KLII exorcises the ghost of King Leopold II through a mytho-biographical performance by theater maker Kaneza Schaal. Designed by Christopher Myers the performance draws on archival footage from Belgian filmmaker André Cauvin’s documentary Bwana Kitoko, mixing colonial aesthetics with traditional East African design to create a heightened visual persona. Building on Mark Twain’s King Leopold’s Soliloquy published in 1905, a fictional monologue written after Twain’s visit to Congo Free State and Patrice Lumumba’s 1960 independence speech in Congo, KLII considers the residue of colonialism in our everyday lives. Working with East African musicians and African American opera singers, the sound design investigates La Muette de Portici, the opera that ignited Belgium’s 1830 revolution. Schaal says, “our work is a repossession of canon and resituating of this canon within our own histories as black people.” KLII explores the nature of evil and the simultaneous looking inward and looking outward required to unroot legacies of catastrophic events.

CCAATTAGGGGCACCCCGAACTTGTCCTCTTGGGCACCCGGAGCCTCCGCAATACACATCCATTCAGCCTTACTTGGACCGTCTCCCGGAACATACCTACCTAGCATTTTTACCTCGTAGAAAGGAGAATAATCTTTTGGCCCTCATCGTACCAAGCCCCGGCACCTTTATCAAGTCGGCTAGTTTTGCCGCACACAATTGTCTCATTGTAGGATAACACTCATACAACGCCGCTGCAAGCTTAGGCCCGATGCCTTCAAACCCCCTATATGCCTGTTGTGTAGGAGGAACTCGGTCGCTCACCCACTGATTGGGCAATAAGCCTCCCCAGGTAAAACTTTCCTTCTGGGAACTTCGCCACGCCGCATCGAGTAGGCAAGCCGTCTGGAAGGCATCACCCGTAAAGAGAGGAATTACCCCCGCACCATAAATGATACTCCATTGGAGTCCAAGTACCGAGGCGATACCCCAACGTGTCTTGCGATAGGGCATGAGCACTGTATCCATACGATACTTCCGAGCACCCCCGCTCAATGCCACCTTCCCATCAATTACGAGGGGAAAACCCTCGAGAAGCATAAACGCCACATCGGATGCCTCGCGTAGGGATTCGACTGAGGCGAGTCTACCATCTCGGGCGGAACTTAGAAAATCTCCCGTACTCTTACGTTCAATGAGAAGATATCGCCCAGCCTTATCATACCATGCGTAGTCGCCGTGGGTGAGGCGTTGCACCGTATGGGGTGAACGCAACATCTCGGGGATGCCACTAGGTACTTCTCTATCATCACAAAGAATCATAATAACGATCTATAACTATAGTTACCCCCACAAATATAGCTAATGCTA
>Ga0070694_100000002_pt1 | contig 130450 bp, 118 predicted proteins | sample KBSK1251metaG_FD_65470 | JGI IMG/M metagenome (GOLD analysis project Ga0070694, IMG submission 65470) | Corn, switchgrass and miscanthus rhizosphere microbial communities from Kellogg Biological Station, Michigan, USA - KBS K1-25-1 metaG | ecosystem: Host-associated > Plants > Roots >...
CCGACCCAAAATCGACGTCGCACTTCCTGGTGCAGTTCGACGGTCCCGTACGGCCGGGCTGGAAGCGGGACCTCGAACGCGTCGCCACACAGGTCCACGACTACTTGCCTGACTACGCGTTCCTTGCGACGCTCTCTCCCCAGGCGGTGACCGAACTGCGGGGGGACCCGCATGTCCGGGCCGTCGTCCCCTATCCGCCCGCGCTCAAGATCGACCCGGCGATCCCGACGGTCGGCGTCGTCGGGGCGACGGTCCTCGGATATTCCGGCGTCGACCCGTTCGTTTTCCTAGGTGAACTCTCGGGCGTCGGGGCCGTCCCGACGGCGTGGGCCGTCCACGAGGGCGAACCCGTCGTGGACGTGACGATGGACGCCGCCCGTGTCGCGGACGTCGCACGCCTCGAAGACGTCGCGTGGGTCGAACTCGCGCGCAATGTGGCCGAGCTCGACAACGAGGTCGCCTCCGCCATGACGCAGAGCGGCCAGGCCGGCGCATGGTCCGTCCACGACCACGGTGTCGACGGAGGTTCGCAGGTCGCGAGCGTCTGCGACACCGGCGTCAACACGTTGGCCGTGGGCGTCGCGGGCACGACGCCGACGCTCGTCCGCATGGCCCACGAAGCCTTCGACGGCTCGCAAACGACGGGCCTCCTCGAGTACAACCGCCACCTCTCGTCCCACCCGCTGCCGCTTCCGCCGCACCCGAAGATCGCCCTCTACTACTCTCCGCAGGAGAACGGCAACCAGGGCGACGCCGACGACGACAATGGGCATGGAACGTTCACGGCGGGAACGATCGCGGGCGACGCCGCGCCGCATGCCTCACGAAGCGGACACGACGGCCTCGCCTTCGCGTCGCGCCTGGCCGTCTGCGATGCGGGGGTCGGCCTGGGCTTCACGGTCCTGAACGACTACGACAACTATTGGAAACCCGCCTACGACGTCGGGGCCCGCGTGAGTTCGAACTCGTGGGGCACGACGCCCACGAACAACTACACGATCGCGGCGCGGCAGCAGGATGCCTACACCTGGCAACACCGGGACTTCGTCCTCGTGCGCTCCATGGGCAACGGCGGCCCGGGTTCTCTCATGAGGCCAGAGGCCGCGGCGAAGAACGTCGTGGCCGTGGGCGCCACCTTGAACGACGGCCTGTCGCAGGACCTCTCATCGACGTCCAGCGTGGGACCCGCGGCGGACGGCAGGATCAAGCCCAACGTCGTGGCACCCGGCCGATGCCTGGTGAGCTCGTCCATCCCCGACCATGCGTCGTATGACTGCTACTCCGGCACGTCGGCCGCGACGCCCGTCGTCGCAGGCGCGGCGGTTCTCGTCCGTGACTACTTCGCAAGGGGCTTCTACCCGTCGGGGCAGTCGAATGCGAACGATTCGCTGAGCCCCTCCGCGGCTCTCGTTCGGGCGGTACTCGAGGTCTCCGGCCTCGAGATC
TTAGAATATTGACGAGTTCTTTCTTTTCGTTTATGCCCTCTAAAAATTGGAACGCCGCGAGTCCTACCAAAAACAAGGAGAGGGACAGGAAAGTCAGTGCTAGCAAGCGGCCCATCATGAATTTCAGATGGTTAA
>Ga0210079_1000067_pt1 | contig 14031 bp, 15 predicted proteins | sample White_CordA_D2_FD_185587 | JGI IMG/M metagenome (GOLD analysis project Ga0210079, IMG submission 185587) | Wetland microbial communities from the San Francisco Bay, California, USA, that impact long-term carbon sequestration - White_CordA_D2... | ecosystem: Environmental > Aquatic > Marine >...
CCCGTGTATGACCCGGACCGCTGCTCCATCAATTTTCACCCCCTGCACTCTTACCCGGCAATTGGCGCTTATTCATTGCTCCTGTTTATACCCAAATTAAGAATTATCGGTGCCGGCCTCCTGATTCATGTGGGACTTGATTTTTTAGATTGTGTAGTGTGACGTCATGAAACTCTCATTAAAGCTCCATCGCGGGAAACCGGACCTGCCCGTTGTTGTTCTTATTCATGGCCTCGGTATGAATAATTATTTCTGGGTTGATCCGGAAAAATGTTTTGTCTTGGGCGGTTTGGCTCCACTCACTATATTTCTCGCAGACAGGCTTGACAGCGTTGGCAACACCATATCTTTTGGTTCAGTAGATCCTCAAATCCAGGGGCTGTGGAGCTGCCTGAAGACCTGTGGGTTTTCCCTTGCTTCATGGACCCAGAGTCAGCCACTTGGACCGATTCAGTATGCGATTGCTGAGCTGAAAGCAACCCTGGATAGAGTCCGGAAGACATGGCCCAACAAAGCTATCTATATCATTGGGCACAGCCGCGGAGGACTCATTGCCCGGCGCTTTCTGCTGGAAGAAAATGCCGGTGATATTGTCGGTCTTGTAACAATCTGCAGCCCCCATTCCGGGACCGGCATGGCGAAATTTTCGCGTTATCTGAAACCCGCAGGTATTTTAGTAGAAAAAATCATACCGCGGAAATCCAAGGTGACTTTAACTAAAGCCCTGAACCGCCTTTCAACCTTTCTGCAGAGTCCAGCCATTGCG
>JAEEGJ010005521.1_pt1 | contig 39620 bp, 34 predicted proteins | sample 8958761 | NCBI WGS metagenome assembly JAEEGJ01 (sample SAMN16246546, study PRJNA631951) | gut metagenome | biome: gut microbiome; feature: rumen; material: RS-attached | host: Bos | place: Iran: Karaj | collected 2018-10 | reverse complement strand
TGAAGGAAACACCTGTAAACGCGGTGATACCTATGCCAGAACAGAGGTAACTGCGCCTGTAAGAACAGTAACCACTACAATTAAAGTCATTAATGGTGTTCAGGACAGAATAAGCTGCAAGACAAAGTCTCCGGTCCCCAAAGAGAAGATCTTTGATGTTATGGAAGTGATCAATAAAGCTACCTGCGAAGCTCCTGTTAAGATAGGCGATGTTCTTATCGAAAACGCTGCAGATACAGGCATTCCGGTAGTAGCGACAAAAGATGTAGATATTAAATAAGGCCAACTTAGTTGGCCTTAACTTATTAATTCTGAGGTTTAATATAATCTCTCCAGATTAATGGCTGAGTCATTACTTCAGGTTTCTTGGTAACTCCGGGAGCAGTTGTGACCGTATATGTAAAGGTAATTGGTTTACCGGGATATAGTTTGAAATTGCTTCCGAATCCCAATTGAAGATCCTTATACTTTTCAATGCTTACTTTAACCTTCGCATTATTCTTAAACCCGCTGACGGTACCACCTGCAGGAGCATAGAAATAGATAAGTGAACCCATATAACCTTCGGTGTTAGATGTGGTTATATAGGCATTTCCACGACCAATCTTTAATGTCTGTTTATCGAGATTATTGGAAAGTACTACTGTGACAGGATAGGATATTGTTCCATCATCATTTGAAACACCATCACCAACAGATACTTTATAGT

Walker Art Center
Contemporary Arts Center, Cincinnati

KLII is a National Performance Network (NPN) Creation & Development Fund Project co-commissioned by Walker Art Center (Minneapolis, MN) with funds from the National Endowment for the Arts, in partnership with Contemporary Arts Center, Cincinnati, REDCAT and NPN/VAN. The Creation & Development Fund is supported by the Doris Duke Charitable Foundation, the Andrew W. Mellon Foundation, and the National Endowment for the Arts (a federal agency). KLII was co-commissioned as part of the Eureka Commissions program by the Onassis Foundation.